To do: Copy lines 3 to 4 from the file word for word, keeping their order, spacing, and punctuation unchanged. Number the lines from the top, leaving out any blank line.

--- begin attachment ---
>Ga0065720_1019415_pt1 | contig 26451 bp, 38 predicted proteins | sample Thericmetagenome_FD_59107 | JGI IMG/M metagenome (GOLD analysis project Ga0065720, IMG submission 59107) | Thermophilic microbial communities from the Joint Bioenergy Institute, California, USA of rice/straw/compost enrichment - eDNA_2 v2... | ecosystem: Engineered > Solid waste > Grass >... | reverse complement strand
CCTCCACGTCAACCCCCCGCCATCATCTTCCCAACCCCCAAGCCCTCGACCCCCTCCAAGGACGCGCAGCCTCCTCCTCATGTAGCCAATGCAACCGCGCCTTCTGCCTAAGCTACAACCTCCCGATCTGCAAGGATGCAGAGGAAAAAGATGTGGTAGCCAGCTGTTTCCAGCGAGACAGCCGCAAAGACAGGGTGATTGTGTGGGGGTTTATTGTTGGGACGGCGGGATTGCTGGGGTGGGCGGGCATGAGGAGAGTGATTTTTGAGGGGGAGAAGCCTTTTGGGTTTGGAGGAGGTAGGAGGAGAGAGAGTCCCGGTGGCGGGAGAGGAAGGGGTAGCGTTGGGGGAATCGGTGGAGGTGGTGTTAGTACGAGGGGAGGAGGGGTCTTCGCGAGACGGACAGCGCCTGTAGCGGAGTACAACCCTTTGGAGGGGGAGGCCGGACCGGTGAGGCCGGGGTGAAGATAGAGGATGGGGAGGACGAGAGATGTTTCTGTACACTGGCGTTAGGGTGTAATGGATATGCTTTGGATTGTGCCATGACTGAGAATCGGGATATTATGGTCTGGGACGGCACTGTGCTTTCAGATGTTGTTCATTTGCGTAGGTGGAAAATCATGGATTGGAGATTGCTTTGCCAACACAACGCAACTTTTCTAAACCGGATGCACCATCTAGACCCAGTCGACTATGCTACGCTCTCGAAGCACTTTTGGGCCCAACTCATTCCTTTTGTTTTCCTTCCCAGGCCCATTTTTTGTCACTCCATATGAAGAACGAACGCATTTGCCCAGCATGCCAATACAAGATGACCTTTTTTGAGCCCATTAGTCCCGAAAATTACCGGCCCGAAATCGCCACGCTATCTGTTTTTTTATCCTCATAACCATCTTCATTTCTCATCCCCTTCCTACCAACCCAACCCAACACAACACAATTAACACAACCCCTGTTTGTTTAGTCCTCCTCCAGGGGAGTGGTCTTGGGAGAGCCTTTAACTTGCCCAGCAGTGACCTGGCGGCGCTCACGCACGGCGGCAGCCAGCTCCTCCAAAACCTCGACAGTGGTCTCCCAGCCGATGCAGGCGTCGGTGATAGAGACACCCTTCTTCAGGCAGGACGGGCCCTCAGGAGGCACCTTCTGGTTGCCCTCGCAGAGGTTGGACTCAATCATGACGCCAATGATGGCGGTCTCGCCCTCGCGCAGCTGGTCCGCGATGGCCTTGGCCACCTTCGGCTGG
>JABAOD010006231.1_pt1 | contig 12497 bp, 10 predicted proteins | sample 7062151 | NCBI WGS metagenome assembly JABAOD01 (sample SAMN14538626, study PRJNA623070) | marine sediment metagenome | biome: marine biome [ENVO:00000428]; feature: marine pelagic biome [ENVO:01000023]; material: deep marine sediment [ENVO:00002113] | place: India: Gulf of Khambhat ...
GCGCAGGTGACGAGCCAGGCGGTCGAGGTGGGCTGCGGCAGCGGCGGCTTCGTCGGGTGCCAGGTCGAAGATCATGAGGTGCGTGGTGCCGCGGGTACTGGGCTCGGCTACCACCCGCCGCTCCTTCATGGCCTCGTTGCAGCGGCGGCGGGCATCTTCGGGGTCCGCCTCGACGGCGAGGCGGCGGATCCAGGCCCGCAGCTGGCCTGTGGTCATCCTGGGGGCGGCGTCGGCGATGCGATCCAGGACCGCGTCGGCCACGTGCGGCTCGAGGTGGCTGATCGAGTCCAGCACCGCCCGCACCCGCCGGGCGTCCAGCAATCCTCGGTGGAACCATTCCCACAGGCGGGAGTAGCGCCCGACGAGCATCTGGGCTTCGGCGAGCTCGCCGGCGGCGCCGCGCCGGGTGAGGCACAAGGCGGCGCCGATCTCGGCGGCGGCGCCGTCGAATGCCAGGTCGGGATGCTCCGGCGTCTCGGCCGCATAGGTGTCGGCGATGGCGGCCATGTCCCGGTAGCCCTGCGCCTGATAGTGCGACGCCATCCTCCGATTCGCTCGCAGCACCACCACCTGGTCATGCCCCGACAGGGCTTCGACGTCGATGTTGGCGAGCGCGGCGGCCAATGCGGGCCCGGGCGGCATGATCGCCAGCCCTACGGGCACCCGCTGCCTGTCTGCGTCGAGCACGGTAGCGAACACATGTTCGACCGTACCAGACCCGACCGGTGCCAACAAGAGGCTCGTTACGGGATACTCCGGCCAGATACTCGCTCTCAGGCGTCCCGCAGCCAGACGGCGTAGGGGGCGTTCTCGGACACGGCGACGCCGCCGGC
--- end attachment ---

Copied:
>JABAOD010006231.1_pt1 | contig 12497 bp, 10 predicted proteins | sample 7062151 | NCBI WGS metagenome assembly JABAOD01 (sample SAMN14538626, study PRJNA623070) | marine sediment metagenome | biome: marine biome [ENVO:00000428]; feature: marine pelagic biome [ENVO:01000023]; material: deep marine sediment [ENVO:00002113] | place: India: Gulf of Khambhat ...
GCGCAGGTGACGAGCCAGGCGGTCGAGGTGGGCTGCGGCAGCGGCGGCTTCGTCGGGTGCCAGGTCGAAGATCATGAGGTGCGTGGTGCCGCGGGTACTGGGCTCGGCTACCACCCGCCGCTCCTTCATGGCCTCGTTGCAGCGGCGGCGGGCATCTTCGGGGTCCGCCTCGACGGCGAGGCGGCGGATCCAGGCCCGCAGCTGGCCTGTGGTCATCCTGGGGGCGGCGTCGGCGATGCGATCCAGGACCGCGTCGGCCACGTGCGGCTCGAGGTGGCTGATCGAGTCCAGCACCGCCCGCACCCGCCGGGCGTCCAGCAATCCTCGGTGGAACCATTCCCACAGGCGGGAGTAGCGCCCGACGAGCATCTGGGCTTCGGCGAGCTCGCCGGCGGCGCCGCGCCGGGTGAGGCACAAGGCGGCGCCGATCTCGGCGGCGGCGCCGTCGAATGCCAGGTCGGGATGCTCCGGCGTCTCGGCCGCATAGGTGTCGGCGATGGCGGCCATGTCCCGGTAGCCCTGCGCCTGATAGTGCGACGCCATCCTCCGATTCGCTCGCAGCACCACCACCTGGTCATGCCCCGACAGGGCTTCGACGTCGATGTTGGCGAGCGCGGCGGCCAATGCGGGCCCGGGCGGCATGATCGCCAGCCCTACGGGCACCCGCTGCCTGTCTGCGTCGAGCACGGTAGCGAACACATGTTCGACCGTACCAGACCCGACCGGTGCCAACAAGAGGCTCGTTACGGGATACTCCGGCCAGATACTCGCTCTCAGGCGTCCCGCAGCCAGACGGCGTAGGGGGCGTTCTCGGACACGGCGACGCCGCCGGC